Esthetician Sheila Adriano of Bella Trio Salon and Spa joins us for this installment to share her professional insight. I also wrangled in fellow blogger and accomplished lady boss Kimberly Knight as well.
Sheila gave us both facials while explaining what we could each do to keep our skin healthy and how others can find a great esthetician in their area.
3/14/2018 0 Comments
What does CSA mean?
A CSA program is a Community Supported Agriculture Program and perhaps one of the best things you can do for your health, your finances and the environment.
No big deal.
If you’ve been sleeping on CSA programs, stop and don’t be so hard on yourself. These programs started coming into the norm in the 1990s, but 30 years later they’re still not getting the attention they deserve. Seriously.
The most popular CSA program content on the interwebs in the last year only received 207 social media shares. That number ought to have been like 300 million. Perhaps I’m being a bit excessive there, but these programs are awesome and genuinely one of the best things you can do for yourself.
Stick with me and delve into why Community Supported Agriculture Programs deserve more attention, namely yours.
How are zen, poke bowls and logistics related?
Ever notice that you find what you look for?
There’s two reasons for that: Science and the Unknown.
Like how I capitalized Unknown to make it seem super important? When I say unknown I’m referencing what some call God, Allah, Buddha, the Flying Spaghetti Monster, the Universe, Britney Spears or simply the Higher Power. NutritionSheila.com is a safe place free of judgement and open to all who seek health, so I went with the Unknown to encompasses all the aforementioned names.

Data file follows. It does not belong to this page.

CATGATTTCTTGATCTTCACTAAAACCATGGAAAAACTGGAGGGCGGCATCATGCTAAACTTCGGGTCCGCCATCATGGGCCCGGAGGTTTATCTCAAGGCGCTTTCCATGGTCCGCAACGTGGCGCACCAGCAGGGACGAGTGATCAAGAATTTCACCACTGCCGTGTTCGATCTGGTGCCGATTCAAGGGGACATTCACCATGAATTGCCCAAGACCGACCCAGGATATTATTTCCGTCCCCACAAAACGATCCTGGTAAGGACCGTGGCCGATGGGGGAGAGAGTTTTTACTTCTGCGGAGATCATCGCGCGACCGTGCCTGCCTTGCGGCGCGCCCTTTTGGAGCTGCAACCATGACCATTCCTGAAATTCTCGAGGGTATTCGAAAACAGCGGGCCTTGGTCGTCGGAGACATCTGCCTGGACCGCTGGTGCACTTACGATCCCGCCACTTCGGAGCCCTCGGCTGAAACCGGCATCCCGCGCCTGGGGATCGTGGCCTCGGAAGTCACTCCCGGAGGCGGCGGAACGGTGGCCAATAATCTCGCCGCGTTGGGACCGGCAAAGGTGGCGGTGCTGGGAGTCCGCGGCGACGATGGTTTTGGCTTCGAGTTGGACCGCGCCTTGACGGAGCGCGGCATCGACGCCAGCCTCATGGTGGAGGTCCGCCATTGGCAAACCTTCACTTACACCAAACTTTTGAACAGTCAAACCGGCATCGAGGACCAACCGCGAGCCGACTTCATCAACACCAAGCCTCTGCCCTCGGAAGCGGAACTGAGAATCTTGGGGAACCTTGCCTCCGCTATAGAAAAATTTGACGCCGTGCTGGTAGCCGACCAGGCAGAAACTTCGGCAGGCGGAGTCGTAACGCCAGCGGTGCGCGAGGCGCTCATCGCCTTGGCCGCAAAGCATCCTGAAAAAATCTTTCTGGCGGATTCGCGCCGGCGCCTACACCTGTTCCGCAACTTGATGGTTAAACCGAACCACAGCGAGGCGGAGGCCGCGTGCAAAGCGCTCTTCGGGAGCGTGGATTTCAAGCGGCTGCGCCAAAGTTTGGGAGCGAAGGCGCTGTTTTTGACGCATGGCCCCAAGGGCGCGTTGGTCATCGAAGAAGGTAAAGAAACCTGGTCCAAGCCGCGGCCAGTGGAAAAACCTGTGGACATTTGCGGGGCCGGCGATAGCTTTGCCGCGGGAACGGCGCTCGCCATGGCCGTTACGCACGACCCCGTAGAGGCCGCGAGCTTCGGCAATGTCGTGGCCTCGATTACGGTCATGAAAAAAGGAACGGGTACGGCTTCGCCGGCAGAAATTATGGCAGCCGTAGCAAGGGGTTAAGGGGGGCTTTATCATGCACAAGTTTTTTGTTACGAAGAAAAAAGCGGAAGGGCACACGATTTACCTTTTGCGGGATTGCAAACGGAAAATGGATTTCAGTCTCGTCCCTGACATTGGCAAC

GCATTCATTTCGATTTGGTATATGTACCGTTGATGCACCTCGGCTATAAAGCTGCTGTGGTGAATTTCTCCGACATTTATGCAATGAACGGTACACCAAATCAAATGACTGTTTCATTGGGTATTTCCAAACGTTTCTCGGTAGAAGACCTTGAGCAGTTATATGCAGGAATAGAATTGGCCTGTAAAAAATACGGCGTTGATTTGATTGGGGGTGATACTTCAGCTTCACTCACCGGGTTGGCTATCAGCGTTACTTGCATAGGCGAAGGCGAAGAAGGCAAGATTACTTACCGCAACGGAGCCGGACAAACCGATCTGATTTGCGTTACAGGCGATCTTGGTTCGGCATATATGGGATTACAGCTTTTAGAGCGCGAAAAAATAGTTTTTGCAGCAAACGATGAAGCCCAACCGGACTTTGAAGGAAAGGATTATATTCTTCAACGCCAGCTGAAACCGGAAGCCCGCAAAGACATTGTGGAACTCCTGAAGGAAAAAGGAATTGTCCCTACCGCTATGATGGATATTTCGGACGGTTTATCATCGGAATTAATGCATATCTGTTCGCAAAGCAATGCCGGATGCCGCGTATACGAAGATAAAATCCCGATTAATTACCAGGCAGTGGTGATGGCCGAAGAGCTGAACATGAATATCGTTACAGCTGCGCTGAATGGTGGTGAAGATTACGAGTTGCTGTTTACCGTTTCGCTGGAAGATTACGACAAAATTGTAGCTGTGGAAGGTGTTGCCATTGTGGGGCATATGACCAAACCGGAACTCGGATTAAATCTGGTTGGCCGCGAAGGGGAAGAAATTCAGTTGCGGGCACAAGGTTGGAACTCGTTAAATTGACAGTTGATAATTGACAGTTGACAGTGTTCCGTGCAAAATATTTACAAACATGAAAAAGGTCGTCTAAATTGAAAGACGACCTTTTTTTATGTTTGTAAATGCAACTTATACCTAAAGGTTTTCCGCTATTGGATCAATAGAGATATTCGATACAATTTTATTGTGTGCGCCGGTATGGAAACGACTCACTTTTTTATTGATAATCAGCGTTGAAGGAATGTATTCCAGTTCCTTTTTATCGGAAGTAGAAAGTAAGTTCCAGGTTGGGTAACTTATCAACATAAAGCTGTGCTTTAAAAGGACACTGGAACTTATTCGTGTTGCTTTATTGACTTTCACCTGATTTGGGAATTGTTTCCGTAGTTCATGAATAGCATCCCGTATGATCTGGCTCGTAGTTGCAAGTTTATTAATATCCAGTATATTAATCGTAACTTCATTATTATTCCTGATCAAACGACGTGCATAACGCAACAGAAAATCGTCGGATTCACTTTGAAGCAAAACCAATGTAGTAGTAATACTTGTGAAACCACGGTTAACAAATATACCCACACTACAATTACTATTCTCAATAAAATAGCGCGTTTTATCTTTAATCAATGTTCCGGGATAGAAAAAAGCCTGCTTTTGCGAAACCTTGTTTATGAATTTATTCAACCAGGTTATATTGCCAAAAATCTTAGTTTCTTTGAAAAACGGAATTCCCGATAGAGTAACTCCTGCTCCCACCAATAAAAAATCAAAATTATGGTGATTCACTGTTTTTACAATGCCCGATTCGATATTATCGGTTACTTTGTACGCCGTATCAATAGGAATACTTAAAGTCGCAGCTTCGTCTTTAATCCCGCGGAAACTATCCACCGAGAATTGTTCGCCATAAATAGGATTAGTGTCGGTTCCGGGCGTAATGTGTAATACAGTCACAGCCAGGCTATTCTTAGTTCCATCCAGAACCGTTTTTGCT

Scientifically speaking you find what you seek because your neurons are all geared up for it. Like when you are hankering to buy a new car and everywhere you turn there’s some jerk driving your brand new red Prius with witty personalized plates. Just as an example of course.
When it comes to the Unknown reasoning, let’s go with quoting Persian poet Rumi and side stepping any potential emotional triggers. M’kay?
Rumi is often quoted as saying, “What you seek is seeking you.” I dig this and for many years went around living by the quote. Turns out, it’s a mistranslation. Thank the Unknown for cousins. My cousin across the ocean blue in all his infinite Persian wisdom told me that the actual translation is, “You are what you seek.” Small variation, but this brings the woo-woo back to science.
1/23/2018 0 Comments
HIV/AIDS is not an easy topic to discuss. Why is that? Why is it so easy to discuss the cold virus or flu virus, but not the human immunodeficiency virus?
Countless numbers of individuals have suffered and passed away because of nothing more than the stigma associated with HIV/AIDS. The same stigma has delayed the cure in more ways than one.
This week Dr. Allison Mathews stops by to share how she got involved in HIV/AIDS research and is now leading the way in her community to link affected individuals and community resources by way of technology. She also reveals how stigma, discrimination and systematic oppression are not only preventing the cure, but complicit in the propagation of the virus.
I'll let Dr. Mathews take it from here.